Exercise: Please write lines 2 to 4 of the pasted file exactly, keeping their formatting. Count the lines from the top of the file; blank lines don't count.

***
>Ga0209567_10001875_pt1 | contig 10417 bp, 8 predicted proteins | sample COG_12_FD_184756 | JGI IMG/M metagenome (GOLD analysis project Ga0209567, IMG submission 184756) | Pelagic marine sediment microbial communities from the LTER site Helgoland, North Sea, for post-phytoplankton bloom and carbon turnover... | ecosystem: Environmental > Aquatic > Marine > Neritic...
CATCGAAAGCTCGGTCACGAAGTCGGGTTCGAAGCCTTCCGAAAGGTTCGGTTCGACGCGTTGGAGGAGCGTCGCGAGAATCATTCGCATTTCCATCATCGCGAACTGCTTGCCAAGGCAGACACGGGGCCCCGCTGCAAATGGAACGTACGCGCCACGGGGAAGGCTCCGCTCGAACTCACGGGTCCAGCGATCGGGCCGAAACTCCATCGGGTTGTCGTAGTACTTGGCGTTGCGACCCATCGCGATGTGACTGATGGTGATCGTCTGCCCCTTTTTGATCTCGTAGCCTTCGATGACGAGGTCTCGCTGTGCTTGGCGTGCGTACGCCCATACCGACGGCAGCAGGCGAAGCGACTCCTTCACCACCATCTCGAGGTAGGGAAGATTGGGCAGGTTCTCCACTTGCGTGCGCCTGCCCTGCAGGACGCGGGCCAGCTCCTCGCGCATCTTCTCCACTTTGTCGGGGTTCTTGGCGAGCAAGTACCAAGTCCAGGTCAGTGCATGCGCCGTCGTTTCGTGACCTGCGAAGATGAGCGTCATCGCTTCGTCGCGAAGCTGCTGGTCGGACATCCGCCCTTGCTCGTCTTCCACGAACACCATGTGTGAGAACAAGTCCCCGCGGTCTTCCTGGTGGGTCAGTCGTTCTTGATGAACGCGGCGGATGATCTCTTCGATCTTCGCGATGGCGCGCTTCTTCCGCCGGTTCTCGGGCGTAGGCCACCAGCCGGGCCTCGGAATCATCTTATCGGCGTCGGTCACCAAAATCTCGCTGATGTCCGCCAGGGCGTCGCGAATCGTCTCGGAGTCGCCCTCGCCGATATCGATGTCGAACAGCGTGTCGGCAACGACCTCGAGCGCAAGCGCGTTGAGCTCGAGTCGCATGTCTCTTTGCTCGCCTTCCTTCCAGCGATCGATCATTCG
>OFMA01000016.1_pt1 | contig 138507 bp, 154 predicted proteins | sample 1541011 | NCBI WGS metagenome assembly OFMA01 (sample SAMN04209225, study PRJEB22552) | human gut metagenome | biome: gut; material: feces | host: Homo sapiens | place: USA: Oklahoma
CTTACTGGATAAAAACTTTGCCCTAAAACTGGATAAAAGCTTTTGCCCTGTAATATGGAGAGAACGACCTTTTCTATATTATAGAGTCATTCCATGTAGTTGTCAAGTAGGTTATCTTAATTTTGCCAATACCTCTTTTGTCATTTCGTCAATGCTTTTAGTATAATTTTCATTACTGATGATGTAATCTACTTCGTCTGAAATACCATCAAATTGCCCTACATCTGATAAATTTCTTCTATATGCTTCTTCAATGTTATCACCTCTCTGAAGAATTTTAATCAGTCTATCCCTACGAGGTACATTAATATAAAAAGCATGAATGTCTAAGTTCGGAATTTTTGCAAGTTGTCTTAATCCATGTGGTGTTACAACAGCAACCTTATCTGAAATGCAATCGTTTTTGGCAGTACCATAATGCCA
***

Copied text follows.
CATCGAAAGCTCGGTCACGAAGTCGGGTTCGAAGCCTTCCGAAAGGTTCGGTTCGACGCGTTGGAGGAGCGTCGCGAGAATCATTCGCATTTCCATCATCGCGAACTGCTTGCCAAGGCAGACACGGGGCCCCGCTGCAAATGGAACGTACGCGCCACGGGGAAGGCTCCGCTCGAACTCACGGGTCCAGCGATCGGGCCGAAACTCCATCGGGTTGTCGTAGTACTTGGCGTTGCGACCCATCGCGATGTGACTGATGGTGATCGTCTGCCCCTTTTTGATCTCGTAGCCTTCGATGACGAGGTCTCGCTGTGCTTGGCGTGCGTACGCCCATACCGACGGCAGCAGGCGAAGCGACTCCTTCACCACCATCTCGAGGTAGGGAAGATTGGGCAGGTTCTCCACTTGCGTGCGCCTGCCCTGCAGGACGCGGGCCAGCTCCTCGCGCATCTTCTCCACTTTGTCGGGGTTCTTGGCGAGCAAGTACCAAGTCCAGGTCAGTGCATGCGCCGTCGTTTCGTGACCTGCGAAGATGAGCGTCATCGCTTCGTCGCGAAGCTGCTGGTCGGACATCCGCCCTTGCTCGTCTTCCACGAACACCATGTGTGAGAACAAGTCCCCGCGGTCTTCCTGGTGGGTCAGTCGTTCTTGATGAACGCGGCGGATGATCTCTTCGATCTTCGCGATGGCGCGCTTCTTCCGCCGGTTCTCGGGCGTAGGCCACCAGCCGGGCCTCGGAATCATCTTATCGGCGTCGGTCACCAAAATCTCGCTGATGTCCGCCAGGGCGTCGCGAATCGTCTCGGAGTCGCCCTCGCCGATATCGATGTCGAACAGCGTGTCGGCAACGACCTCGAGCGCAAGCGCGTTGAGCTCGAGTCGCATGTCTCTTTGCTCGCCTTCCTTCCAGCGATCGATCATTCG
>OFMA01000016.1_pt1 | contig 138507 bp, 154 predicted proteins | sample 1541011 | NCBI WGS metagenome assembly OFMA01 (sample SAMN04209225, study PRJEB22552) | human gut metagenome | biome: gut; material: feces | host: Homo sapiens | place: USA: Oklahoma
CTTACTGGATAAAAACTTTGCCCTAAAACTGGATAAAAGCTTTTGCCCTGTAATATGGAGAGAACGACCTTTTCTATATTATAGAGTCATTCCATGTAGTTGTCAAGTAGGTTATCTTAATTTTGCCAATACCTCTTTTGTCATTTCGTCAATGCTTTTAGTATAATTTTCATTACTGATGATGTAATCTACTTCGTCTGAAATACCATCAAATTGCCCTACATCTGATAAATTTCTTCTATATGCTTCTTCAATGTTATCACCTCTCTGAAGAATTTTAATCAGTCTATCCCTACGAGGTACATTAATATAAAAAGCATGAATGTCTAAGTTCGGAATTTTTGCAAGTTGTCTTAATCCATGTGGTGTTACAACAGCAACCTTATCTGAAATGCAATCGTTTTTGGCAGTACCATAATGCCA